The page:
Most of us try to be health conscious and look after our bodies. We try to eat a healthy diet and take regular exercise so that we can maintain an active, fulfilling life, lose weight, and look after our hearts. But have you ever considered the role exercise plays in helping to prevent our bones from becoming fragile?

This is referred to as Osteoporosis, which literally means porous bones. We take it for granted that our bones will support our bodies, protect our internal organs and perform on demand, but unless we actually break one, have problems with joints or become less mobile, our skeleton is not something we tend to think about.

The bones of our skeleton are constantly changing. During childhood and adolescence they grow rapidly and become more solid. However, by the age of 25 years the amount of bone in the skeleton has reached its peak. This is known as ‘peak bone mass’ and can vary from person to person. Such factors as your gender, calcium intake, physical exercise and genetics contribute to the density of your bones at around this age.

Men tend to experience less bone loss as they age. It is following the menopause that women have a rapid loss in bone density.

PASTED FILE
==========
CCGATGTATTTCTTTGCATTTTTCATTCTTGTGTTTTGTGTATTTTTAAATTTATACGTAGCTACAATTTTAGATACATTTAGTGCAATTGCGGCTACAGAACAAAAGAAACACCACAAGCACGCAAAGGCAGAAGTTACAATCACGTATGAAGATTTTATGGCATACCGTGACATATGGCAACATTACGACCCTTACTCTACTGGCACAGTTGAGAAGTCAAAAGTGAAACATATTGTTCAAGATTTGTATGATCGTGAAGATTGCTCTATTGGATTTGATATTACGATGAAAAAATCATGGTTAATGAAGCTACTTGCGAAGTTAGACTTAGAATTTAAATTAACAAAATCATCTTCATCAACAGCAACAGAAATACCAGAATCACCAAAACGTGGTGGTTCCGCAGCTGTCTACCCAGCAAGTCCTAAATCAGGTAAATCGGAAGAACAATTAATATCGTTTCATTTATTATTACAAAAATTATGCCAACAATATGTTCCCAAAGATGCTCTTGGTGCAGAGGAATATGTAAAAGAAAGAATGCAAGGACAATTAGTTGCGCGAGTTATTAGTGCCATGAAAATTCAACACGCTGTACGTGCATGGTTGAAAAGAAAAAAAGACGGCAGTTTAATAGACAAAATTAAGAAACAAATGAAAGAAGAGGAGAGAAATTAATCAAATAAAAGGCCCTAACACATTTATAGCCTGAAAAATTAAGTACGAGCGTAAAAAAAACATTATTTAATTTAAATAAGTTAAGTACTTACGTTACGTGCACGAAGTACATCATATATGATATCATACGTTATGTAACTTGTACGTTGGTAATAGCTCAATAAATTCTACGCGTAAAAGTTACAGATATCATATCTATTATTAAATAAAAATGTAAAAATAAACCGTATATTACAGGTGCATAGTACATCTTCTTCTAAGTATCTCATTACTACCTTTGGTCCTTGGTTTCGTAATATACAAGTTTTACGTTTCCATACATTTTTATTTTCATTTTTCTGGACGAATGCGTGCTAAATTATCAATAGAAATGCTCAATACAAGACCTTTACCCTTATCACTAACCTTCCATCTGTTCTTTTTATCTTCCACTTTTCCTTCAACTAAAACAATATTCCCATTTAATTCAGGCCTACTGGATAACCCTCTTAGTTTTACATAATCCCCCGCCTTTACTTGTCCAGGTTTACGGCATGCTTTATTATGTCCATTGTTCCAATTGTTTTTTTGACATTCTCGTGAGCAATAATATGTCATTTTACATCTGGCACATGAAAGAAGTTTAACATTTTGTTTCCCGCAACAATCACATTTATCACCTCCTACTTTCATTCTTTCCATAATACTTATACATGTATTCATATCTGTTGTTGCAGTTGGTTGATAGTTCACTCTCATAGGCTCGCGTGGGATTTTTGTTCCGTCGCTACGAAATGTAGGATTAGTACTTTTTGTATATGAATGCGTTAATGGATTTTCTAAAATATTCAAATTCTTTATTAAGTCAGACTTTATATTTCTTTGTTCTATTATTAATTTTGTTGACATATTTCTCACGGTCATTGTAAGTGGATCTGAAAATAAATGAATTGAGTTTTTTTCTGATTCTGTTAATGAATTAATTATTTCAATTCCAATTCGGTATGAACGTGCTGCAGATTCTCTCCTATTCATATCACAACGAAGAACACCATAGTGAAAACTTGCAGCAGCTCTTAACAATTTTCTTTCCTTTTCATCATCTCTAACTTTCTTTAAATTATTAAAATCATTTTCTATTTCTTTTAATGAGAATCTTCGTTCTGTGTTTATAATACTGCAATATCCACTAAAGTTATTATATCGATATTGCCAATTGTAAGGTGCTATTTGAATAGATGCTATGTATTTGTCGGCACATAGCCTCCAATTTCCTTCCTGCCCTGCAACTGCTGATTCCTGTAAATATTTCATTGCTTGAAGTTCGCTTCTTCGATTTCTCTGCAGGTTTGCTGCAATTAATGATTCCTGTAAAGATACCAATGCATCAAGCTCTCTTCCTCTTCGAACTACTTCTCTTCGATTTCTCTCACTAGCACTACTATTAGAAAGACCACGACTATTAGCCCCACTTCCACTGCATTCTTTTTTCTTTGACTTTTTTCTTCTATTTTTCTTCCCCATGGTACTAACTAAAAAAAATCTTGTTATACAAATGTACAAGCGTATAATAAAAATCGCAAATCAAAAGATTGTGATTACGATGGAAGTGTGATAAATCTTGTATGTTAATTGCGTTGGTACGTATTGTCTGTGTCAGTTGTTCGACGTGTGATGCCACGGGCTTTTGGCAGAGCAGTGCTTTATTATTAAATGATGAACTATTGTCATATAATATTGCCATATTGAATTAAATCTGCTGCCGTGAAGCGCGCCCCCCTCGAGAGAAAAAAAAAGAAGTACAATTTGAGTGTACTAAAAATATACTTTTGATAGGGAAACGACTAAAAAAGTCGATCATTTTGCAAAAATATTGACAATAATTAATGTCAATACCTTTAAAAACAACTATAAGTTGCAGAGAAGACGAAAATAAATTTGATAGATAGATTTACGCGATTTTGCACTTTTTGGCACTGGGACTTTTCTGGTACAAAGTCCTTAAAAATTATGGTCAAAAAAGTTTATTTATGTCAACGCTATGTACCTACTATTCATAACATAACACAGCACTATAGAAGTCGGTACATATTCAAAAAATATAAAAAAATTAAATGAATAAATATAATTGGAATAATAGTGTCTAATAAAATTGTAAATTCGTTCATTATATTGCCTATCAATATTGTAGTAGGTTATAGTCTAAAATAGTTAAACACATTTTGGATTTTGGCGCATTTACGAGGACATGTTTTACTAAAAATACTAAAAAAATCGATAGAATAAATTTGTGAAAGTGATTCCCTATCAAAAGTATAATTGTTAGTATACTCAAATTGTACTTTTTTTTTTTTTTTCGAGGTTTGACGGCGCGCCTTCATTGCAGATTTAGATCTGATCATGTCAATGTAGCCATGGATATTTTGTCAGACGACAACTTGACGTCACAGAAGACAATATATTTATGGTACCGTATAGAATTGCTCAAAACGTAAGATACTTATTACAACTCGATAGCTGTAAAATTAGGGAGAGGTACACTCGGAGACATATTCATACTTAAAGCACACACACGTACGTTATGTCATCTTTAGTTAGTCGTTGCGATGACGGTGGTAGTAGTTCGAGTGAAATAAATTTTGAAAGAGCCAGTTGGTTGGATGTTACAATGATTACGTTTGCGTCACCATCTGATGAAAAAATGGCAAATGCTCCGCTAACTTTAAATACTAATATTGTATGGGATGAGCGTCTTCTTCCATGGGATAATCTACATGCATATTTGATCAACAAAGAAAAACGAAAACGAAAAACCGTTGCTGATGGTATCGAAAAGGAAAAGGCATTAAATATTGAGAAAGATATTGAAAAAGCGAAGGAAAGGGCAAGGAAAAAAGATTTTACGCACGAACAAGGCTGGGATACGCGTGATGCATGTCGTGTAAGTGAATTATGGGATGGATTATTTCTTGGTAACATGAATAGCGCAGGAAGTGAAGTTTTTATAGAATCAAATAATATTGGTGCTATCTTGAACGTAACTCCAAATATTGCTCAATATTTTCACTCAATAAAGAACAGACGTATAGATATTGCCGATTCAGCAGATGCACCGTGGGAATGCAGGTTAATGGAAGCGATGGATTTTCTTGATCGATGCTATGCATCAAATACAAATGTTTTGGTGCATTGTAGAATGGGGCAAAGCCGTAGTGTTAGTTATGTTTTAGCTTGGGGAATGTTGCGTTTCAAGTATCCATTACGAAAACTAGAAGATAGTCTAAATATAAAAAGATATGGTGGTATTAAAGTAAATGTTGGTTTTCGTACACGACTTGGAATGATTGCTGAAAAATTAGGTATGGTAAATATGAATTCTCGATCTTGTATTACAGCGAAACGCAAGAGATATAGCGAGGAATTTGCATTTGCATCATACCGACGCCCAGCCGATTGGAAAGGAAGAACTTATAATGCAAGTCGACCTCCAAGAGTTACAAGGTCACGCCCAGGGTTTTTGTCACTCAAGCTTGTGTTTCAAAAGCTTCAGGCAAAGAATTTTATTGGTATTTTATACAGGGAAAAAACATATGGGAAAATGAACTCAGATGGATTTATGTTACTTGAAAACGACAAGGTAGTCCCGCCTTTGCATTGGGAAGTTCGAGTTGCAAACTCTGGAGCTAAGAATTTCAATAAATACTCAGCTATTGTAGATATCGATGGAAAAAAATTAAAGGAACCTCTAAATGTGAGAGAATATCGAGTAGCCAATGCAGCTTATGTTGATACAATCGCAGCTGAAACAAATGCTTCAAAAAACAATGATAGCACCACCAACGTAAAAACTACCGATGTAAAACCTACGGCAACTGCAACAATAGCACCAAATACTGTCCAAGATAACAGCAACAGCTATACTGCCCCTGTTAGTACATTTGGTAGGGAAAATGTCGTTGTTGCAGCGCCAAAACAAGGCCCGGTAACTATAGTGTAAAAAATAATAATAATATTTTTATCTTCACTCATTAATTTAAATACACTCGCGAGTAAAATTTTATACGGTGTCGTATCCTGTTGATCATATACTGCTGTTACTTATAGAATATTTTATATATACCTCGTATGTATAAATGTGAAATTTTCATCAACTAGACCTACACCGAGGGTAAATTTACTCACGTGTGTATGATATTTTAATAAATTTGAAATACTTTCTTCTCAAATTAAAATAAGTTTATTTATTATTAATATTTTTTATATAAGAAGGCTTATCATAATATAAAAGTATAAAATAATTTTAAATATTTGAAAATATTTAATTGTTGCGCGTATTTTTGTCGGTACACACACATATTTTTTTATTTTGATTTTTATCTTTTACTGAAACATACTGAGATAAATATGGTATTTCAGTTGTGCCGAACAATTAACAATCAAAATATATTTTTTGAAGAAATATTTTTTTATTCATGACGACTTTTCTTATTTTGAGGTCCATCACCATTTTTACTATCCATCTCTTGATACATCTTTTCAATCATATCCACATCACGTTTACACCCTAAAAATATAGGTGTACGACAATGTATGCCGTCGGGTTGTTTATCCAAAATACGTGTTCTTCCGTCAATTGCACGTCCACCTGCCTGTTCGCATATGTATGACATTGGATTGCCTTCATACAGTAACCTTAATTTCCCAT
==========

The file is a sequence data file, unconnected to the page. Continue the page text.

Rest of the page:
Risk factors for both men and women include:

  • Steroid therapy and early menopause
  • Heavy drinking, smoking and poor diet
  • Low body weight
  • Past history of fracture and physical inactivity

As usual we’re in ‘use it or lose it’ territory. If you expose your skeleton to the loads and forces that exercise brings, the body responds by building more bone. The flip side of this and proof of the necessity of bone building exercises, can be seen in astronauts who spend months in zero gravity. Even with exercises designed to mimic the forces of gravity a reduction in bone density has been observed.

There are usually no warning signs or symptoms for Osteoporosis, but occasionally individuals may notice a small loss in height, and occasionally a routine MRI scan for back pain may diagnose a vertebral fracture in the spine, due to reduced bone density. There are many types of bone density tests available and you should consult your GP if you have any worries.

Concern within the medical profession over the increased numbers of fractures associated with Osteoporosis has stimulated more research into its prevention. Studies suggest that ‘regular physical exercise can reduce the risk of osteoporosis and delay the physiological decrease in bone mineral density’ (Ernst. E. 1998). Prevention, as always, is far better than waiting for a cure. Dr. Ifty Ahmed a researcher at Nottingham University is developing a ‘liquid bone’ that consists of microscopic spheres of calcium phosphate combined with the patient’s own stem cells. This can be injected into vulnerable areas, stimulating bone growth. He says, “Our aim would be to use screening to spot people who are at risk, then strengthen their bones before they get fractures”. This is all very hopeful for the future but it’s important that you start to strengthen your bones today by exercising regularly.